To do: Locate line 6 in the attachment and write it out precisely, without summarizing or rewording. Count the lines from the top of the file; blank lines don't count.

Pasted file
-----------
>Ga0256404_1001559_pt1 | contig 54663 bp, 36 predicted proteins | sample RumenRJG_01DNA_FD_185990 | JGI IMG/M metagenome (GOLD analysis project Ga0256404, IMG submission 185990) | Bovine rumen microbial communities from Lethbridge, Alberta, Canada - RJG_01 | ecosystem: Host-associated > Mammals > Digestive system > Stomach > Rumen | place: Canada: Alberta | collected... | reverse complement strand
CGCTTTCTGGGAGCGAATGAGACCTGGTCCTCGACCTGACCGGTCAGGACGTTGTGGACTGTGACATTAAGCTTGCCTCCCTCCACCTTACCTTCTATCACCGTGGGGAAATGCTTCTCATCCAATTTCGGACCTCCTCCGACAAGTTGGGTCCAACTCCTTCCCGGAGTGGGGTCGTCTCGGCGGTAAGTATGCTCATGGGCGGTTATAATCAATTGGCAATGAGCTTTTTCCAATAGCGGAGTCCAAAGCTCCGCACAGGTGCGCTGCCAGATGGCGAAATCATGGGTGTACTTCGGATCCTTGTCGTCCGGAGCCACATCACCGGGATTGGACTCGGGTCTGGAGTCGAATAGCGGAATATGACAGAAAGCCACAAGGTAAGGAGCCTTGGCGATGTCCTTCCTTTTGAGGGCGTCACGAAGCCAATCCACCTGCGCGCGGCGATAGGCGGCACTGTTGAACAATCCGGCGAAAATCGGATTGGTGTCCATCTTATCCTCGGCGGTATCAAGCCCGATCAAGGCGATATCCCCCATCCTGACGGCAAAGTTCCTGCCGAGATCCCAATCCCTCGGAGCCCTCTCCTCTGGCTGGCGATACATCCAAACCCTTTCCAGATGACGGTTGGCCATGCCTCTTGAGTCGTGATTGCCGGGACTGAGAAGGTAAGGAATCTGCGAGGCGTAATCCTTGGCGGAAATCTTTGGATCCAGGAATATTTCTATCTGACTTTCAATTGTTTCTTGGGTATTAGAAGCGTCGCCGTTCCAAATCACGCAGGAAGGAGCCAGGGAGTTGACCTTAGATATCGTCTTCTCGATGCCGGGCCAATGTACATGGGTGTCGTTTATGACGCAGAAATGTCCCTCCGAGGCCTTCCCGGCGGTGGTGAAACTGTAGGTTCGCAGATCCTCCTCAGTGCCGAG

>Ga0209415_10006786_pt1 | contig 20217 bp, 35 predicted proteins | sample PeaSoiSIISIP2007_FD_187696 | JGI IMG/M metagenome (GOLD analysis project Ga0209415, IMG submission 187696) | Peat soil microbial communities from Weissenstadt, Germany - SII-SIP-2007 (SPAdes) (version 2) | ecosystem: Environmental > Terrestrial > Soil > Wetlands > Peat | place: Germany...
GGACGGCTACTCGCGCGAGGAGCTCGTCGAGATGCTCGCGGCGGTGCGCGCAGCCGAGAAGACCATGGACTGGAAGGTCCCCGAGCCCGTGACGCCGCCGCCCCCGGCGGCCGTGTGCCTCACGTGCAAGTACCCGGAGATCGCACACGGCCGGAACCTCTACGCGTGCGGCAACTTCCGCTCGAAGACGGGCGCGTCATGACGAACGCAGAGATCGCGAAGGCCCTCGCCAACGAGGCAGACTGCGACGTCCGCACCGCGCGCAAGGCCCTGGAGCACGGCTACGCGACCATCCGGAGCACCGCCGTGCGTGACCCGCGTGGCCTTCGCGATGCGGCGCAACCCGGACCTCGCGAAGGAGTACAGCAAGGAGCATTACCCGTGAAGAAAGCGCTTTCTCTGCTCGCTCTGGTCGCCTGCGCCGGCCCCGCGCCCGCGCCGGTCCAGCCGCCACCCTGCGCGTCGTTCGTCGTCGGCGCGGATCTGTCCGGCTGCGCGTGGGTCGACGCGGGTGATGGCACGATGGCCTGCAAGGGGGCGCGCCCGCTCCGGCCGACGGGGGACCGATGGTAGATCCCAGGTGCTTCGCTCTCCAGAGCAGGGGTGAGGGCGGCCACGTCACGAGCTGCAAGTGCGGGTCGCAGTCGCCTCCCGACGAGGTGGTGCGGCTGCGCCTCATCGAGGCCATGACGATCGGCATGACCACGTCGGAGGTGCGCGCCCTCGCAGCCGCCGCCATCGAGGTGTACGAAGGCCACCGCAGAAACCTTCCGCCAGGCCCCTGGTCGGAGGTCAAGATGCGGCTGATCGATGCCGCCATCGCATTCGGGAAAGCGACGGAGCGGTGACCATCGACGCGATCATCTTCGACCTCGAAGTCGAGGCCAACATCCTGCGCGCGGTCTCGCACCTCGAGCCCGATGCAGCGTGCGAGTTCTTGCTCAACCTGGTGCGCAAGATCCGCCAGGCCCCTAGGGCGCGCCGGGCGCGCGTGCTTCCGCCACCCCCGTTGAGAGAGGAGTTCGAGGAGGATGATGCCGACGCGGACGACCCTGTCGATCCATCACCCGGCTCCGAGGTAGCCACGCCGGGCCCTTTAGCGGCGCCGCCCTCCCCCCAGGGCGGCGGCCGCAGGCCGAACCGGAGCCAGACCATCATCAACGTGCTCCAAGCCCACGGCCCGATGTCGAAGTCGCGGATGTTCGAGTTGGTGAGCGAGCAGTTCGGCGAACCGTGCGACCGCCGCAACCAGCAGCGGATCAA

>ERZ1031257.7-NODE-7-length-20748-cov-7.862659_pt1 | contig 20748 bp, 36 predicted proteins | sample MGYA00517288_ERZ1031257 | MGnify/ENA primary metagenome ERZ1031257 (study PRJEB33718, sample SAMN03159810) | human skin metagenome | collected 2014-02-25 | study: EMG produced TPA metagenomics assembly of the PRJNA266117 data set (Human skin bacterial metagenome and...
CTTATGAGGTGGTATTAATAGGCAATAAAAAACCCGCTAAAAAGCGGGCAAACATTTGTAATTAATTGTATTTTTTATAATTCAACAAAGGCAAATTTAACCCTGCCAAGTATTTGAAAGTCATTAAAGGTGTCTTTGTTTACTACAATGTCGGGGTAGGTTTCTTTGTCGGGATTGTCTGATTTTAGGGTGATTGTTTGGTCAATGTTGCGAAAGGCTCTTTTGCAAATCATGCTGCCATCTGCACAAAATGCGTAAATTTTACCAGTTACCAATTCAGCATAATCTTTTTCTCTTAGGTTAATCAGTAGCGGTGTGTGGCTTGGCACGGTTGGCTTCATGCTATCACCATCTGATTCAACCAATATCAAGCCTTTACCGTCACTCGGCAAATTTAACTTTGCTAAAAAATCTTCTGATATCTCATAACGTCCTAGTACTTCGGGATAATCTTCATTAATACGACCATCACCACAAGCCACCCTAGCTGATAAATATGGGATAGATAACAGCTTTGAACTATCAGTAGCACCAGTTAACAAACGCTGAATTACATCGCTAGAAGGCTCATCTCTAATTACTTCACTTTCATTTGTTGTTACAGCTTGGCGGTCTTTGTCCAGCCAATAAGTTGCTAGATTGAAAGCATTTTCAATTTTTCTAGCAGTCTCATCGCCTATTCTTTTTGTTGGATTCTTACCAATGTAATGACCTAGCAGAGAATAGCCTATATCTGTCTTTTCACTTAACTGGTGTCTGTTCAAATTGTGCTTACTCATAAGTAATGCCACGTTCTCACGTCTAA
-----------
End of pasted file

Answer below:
CTTATGAGGTGGTATTAATAGGCAATAAAAAACCCGCTAAAAAGCGGGCAAACATTTGTAATTAATTGTATTTTTTATAATTCAACAAAGGCAAATTTAACCCTGCCAAGTATTTGAAAGTCATTAAAGGTGTCTTTGTTTACTACAATGTCGGGGTAGGTTTCTTTGTCGGGATTGTCTGATTTTAGGGTGATTGTTTGGTCAATGTTGCGAAAGGCTCTTTTGCAAATCATGCTGCCATCTGCACAAAATGCGTAAATTTTACCAGTTACCAATTCAGCATAATCTTTTTCTCTTAGGTTAATCAGTAGCGGTGTGTGGCTTGGCACGGTTGGCTTCATGCTATCACCATCTGATTCAACCAATATCAAGCCTTTACCGTCACTCGGCAAATTTAACTTTGCTAAAAAATCTTCTGATATCTCATAACGTCCTAGTACTTCGGGATAATCTTCATTAATACGACCATCACCACAAGCCACCCTAGCTGATAAATATGGGATAGATAACAGCTTTGAACTATCAGTAGCACCAGTTAACAAACGCTGAATTACATCGCTAGAAGGCTCATCTCTAATTACTTCACTTTCATTTGTTGTTACAGCTTGGCGGTCTTTGTCCAGCCAATAAGTTGCTAGATTGAAAGCATTTTCAATTTTTCTAGCAGTCTCATCGCCTATTCTTTTTGTTGGATTCTTACCAATGTAATGACCTAGCAGAGAATAGCCTATATCTGTCTTTTCACTTAACTGGTGTCTGTTCAAATTGTGCTTACTCATAAGTAATGCCACGTTCTCACGTCTAA